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March 30, 2005

LEWISBURG, Pa. — Maria Antonaccio, associate professor of religion at Bucknell University, will give the talk, "Moralists, Aesthetes and Forest Dwellers: Religion and the Debate over Humanism," Thursday, April 7, at 7:30 p.m. in the Gallery Theatre of the Elaine Langone Center at Bucknell.

The lecture, which is open to the public without charge, "will examine recent debates over the meaning of humanism and will consider the role that religious and other transcendent ideals might play in articulating a critical humanism for our time," says Antonaccio.

Antonaccio is author of Picturing the Human: The Moral Thought of Iris Murdoch, the first comprehensive study of that celebrated thinker and novelist's philosophical writings.

She also was the contributing editor, with William Schweiker, of Iris Murdoch and the Search for Human Goodness, and has published numerous articles, essays, and reviews in national and international journals.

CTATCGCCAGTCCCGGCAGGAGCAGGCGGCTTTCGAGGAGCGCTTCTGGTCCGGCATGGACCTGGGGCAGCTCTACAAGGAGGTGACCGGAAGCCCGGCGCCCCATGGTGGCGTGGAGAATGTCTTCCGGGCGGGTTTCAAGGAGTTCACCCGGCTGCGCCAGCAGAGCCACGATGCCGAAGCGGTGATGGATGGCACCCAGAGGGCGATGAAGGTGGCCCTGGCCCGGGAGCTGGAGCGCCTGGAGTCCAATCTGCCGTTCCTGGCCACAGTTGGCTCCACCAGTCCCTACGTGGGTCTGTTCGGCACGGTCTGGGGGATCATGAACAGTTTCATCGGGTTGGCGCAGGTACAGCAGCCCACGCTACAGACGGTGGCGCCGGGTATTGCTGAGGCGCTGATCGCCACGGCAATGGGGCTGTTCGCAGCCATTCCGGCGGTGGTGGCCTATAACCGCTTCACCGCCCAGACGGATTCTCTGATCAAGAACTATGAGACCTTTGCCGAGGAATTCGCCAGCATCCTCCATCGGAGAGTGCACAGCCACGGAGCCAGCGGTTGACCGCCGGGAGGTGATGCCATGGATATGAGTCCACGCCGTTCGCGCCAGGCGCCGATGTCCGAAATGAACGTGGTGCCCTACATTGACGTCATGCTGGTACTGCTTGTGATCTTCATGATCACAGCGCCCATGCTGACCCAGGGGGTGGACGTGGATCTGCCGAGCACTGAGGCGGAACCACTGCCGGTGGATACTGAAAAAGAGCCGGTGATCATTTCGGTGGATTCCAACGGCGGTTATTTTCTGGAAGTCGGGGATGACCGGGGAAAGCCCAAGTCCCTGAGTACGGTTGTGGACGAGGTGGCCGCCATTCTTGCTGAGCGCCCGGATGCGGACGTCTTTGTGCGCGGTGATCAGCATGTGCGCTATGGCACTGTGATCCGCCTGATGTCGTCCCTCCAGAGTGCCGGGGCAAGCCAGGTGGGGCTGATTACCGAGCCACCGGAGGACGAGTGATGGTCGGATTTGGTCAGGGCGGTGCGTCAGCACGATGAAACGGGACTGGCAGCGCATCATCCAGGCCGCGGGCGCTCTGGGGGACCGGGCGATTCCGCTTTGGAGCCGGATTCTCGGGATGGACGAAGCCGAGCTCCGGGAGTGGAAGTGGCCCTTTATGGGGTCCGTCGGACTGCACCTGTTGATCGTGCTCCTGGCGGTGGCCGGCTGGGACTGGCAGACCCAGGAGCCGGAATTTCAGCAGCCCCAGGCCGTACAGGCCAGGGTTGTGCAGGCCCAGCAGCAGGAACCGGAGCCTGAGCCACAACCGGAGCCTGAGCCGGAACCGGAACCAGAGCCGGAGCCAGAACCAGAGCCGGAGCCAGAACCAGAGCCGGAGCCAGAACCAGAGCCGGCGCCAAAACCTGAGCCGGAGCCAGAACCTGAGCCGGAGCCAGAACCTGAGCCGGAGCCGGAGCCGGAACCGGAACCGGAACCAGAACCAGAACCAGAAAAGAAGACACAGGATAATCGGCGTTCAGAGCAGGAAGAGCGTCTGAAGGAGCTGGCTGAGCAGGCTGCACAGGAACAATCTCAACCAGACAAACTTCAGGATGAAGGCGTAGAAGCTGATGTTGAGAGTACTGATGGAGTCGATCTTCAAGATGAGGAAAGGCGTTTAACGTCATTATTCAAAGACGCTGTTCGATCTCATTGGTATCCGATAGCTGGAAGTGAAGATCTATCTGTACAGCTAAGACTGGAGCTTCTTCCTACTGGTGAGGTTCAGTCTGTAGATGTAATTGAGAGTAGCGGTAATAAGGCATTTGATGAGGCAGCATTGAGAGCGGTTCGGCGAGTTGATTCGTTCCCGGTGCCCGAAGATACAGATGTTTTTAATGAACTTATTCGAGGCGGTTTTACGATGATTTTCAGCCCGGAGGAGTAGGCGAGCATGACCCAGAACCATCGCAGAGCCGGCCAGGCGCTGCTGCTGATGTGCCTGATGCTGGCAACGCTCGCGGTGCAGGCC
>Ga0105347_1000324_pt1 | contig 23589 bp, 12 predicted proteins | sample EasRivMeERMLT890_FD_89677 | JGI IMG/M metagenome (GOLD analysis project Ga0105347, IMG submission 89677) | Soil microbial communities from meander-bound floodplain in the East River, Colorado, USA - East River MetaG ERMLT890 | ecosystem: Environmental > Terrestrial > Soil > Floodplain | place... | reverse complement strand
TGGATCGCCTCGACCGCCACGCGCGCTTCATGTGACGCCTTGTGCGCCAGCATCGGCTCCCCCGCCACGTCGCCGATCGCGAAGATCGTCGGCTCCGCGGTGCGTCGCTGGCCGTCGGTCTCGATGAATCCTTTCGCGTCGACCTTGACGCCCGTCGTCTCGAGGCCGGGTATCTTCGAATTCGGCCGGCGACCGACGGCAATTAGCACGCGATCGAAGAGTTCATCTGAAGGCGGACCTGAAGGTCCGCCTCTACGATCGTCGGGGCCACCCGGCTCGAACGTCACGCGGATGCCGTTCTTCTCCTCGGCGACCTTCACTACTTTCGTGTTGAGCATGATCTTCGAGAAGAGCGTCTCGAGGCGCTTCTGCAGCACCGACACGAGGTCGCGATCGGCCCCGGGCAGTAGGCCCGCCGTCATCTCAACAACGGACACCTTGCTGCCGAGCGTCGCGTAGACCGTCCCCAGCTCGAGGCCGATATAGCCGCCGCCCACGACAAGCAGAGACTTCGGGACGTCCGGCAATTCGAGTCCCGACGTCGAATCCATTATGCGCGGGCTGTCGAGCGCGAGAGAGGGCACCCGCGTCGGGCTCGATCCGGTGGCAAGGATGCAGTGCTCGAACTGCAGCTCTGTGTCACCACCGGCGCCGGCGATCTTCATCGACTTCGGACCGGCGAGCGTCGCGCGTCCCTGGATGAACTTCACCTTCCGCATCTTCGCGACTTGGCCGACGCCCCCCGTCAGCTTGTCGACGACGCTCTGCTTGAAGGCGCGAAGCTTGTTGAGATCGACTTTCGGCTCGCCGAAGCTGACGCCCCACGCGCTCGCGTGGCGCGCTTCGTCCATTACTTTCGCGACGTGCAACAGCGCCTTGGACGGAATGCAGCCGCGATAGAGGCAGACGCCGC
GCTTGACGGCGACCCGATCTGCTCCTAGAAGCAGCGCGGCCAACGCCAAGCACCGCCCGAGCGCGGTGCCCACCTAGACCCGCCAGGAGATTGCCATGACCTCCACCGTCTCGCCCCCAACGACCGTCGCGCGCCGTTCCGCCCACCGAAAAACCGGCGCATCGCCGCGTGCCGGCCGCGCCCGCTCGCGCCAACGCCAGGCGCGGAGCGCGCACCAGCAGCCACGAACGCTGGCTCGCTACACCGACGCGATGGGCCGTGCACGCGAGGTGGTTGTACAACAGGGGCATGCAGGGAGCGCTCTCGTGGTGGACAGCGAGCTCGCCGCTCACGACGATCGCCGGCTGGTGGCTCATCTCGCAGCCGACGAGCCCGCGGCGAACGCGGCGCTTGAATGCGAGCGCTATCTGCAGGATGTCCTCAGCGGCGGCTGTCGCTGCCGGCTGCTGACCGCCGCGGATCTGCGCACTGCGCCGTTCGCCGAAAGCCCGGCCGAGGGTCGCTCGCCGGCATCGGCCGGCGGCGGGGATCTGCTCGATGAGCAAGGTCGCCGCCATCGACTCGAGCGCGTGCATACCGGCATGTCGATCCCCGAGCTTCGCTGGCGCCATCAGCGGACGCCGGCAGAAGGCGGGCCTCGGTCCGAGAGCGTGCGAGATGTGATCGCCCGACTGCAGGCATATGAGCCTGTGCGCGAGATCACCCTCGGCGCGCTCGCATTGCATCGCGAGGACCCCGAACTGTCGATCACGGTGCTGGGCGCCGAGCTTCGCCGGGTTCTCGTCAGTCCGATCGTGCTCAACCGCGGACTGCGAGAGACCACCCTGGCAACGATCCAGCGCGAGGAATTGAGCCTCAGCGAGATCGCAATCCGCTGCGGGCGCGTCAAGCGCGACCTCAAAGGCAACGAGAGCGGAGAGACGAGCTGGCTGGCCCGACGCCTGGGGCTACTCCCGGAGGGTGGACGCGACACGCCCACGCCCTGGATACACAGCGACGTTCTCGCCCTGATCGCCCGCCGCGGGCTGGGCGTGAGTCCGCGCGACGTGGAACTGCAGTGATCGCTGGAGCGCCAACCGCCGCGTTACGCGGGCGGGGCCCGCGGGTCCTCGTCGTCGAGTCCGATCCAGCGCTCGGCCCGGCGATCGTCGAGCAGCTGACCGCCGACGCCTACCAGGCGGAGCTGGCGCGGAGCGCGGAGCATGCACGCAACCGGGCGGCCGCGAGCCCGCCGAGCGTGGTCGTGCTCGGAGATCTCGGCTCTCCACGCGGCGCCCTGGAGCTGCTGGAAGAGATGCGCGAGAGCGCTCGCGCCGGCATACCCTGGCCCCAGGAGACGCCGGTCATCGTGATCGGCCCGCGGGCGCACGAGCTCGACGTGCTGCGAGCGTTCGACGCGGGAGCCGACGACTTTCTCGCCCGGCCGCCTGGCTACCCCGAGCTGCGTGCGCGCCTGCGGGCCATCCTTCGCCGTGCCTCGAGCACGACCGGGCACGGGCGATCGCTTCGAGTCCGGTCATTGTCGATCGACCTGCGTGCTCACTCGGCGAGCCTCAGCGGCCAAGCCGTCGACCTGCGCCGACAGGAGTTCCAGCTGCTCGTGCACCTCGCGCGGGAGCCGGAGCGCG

Her current research project is a book manuscript provisionally titled Where Virtue Plainly Shines: Reading Iris Murdoch Today.

A British writer, university lecturer and prolific novelist (26 novels in 40 years), Murdoch dealt with everyday ethical or moral issues, sometimes in the light of myths. In addition to her novels are plays and philosophical and critical studies, including Metaphysics as a Guide to Morals and a collection of essays The Sovereignty of Good and Other Concepts, "arguably one of the most influential and widely read works on moral philosophy to appear in the last 50 years," according to Antonaccio."

Antonaccio, who holds her degrees from Williams College and the University of Chicago, joined the faculty at Bucknell in 1994 Courses taught at Bucknell include Introduction to Ethics, Comparative Religious Ethics, God and Morality, Literature and the Moral Imagination, Environmental Ethics, and The End of Nature and the Posthuman Future.

The N.E.H. Chair in the Humanities is awarded every three years to a faculty member with broad-ranging interests in the humanities and a strong record of scholarship and teaching at Bucknell.


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